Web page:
Wednesday, February 24, 2010

Ashkenazi ibns; R .Elazar Fleckeles and Isaac Leeser.

This is an addendum to my Hirschel Lewin post. I had intended to include this tangent in that post, but it deserves its own one.

In examining Rabbi Elazar Fleckeles's Ahavas David I was surprised to see that on his title page he wrote his name אלעזר ן' דוד, see:

I then noticed that he did this in all his books. Writing the name like that implies Elazar ibn David (or Aben David, see this post). Such a convention is commonly found among Jews of Sephardic descent, but not Ashkenazim. It seemed evident that Rabbi Fleckeles was being . . . fancy? Affectatious? Still, it was interesting.

It also reminded me that a number of years ago I made what was to me a shocking discovery. I learned that Isaac Leeser's surname as he wrote it in Hebrew was ן' אליעזר, get it? Leeser = Eliezer, or more precisely "ibn Eliezer." Eliezer wasn't his father, but a grandfather or even an older ancestor. As you can see below (in the title page of a siddur he published in 1848) his name was יצחק בן אורי ן' אליעזר.

When I realized this, I instantly thought "Aha! Isaac Leeser was descended from Sephardim, then." Which was theoretically possible, as there were Sephardic communities in Hamburg and Amsterdam, and he served as Hazzan and de facto rabbi in an American Sephardic congregation. But what a slender reed for such an assumption! In fact, I think he was just being fancy, just like Rabbi Fleckeles probably was.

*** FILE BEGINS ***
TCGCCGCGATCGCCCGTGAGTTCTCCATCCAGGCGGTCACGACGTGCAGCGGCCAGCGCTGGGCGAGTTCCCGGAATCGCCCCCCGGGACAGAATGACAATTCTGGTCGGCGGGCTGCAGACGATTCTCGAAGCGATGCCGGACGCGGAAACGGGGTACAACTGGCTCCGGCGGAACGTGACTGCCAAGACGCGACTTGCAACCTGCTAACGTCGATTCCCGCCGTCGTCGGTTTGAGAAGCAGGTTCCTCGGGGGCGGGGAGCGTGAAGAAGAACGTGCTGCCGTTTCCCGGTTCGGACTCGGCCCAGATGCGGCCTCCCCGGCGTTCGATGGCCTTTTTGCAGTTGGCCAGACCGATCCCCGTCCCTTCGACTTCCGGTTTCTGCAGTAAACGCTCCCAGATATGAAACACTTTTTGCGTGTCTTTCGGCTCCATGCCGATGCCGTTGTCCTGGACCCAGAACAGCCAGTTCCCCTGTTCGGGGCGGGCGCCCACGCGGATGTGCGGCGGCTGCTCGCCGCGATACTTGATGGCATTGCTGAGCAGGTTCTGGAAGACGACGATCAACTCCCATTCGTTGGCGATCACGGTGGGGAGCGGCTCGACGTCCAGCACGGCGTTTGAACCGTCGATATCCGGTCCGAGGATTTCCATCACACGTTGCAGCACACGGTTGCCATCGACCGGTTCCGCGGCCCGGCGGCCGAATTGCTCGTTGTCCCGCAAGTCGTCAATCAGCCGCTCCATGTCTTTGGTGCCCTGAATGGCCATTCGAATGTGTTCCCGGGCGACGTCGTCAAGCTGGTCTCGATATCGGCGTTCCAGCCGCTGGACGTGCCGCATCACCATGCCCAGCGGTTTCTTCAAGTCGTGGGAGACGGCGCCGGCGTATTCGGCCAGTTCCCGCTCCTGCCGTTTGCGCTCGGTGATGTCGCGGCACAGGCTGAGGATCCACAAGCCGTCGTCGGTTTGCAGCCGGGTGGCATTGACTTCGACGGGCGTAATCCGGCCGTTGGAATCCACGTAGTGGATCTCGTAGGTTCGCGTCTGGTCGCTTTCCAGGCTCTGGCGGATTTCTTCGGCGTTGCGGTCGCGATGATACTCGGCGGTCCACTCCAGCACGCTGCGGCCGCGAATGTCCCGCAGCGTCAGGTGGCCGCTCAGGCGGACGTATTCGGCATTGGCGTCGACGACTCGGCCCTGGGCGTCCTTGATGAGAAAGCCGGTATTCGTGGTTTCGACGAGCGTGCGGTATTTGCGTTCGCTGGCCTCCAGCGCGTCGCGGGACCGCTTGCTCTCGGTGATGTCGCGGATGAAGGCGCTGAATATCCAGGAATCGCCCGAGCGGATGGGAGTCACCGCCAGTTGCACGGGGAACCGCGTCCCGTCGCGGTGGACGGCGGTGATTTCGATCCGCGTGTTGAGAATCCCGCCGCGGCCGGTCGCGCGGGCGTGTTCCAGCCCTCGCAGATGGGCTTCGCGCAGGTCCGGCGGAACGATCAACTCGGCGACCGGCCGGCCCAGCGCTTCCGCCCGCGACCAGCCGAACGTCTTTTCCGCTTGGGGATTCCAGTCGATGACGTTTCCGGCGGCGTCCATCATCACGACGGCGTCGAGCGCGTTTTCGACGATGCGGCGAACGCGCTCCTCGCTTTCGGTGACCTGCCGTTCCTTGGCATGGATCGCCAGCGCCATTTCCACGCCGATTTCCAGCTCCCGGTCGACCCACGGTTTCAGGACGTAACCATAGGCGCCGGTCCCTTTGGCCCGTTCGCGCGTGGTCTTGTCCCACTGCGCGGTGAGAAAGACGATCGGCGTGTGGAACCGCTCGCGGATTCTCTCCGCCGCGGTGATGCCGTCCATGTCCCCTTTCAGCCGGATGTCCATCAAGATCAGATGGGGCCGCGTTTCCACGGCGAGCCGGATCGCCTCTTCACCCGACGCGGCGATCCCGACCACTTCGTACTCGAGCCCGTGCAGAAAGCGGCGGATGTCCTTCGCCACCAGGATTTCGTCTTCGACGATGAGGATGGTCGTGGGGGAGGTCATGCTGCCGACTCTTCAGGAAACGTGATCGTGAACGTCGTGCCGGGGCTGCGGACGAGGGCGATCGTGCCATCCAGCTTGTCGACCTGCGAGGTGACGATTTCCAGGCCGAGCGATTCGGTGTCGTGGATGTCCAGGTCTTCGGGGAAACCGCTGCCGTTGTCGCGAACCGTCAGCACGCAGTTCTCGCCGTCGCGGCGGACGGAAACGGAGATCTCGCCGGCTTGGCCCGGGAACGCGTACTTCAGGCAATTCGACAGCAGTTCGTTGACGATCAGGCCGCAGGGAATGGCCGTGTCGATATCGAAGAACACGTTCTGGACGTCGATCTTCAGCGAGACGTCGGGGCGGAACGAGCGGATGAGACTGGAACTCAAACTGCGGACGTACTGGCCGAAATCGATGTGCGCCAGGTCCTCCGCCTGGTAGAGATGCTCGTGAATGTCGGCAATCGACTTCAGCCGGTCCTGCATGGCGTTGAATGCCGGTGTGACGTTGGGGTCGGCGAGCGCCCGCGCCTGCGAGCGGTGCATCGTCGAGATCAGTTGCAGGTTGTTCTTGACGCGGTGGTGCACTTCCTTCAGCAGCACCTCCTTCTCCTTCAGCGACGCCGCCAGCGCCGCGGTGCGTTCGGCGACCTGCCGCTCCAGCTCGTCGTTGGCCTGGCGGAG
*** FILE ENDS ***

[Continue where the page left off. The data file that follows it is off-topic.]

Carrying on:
Here is a rare miniature portrait of Leeser, painted by James Peale in 1840:


  1. Presumably painted before Leeser's smallpox attack?

  2. Actually it was after. He had smallpox in 1833. I guess you didn't pay someone to paint you in all the unflattering detail.

    By the way, although I copied this from what should be a reliable source (it certainly is labeled Leeser) and James Peale did do a miniature of him, I find this so dissimilar to other (later) portraits that I have my doubts if this isn't the wrong one.

  3. What year was Ahavat David written?! Holy cow! (I mean, you described it in the last post as a strident attack, but starting with the date?)

  4. See also Arnold Ehrlich aka Ibn B'dad

  5. See also Arnold Ehrlich aka Ibn B'dad

  6. JXG, sorry, I should have included it, but the date is on the title page.

    שנת טמאים לנפש = 560 = 5560 = 1800

  7. what about all the ashkenazim who used ס"ט?

  8. Cool pickup re Leeser - Laizer.


  9. Sorry for the misunderstanding: I was being incredulous! I mean, "טמאים לנפש"? Oy.

  10. You're right, I completely misread your comment.

    Yes, strident indeed.



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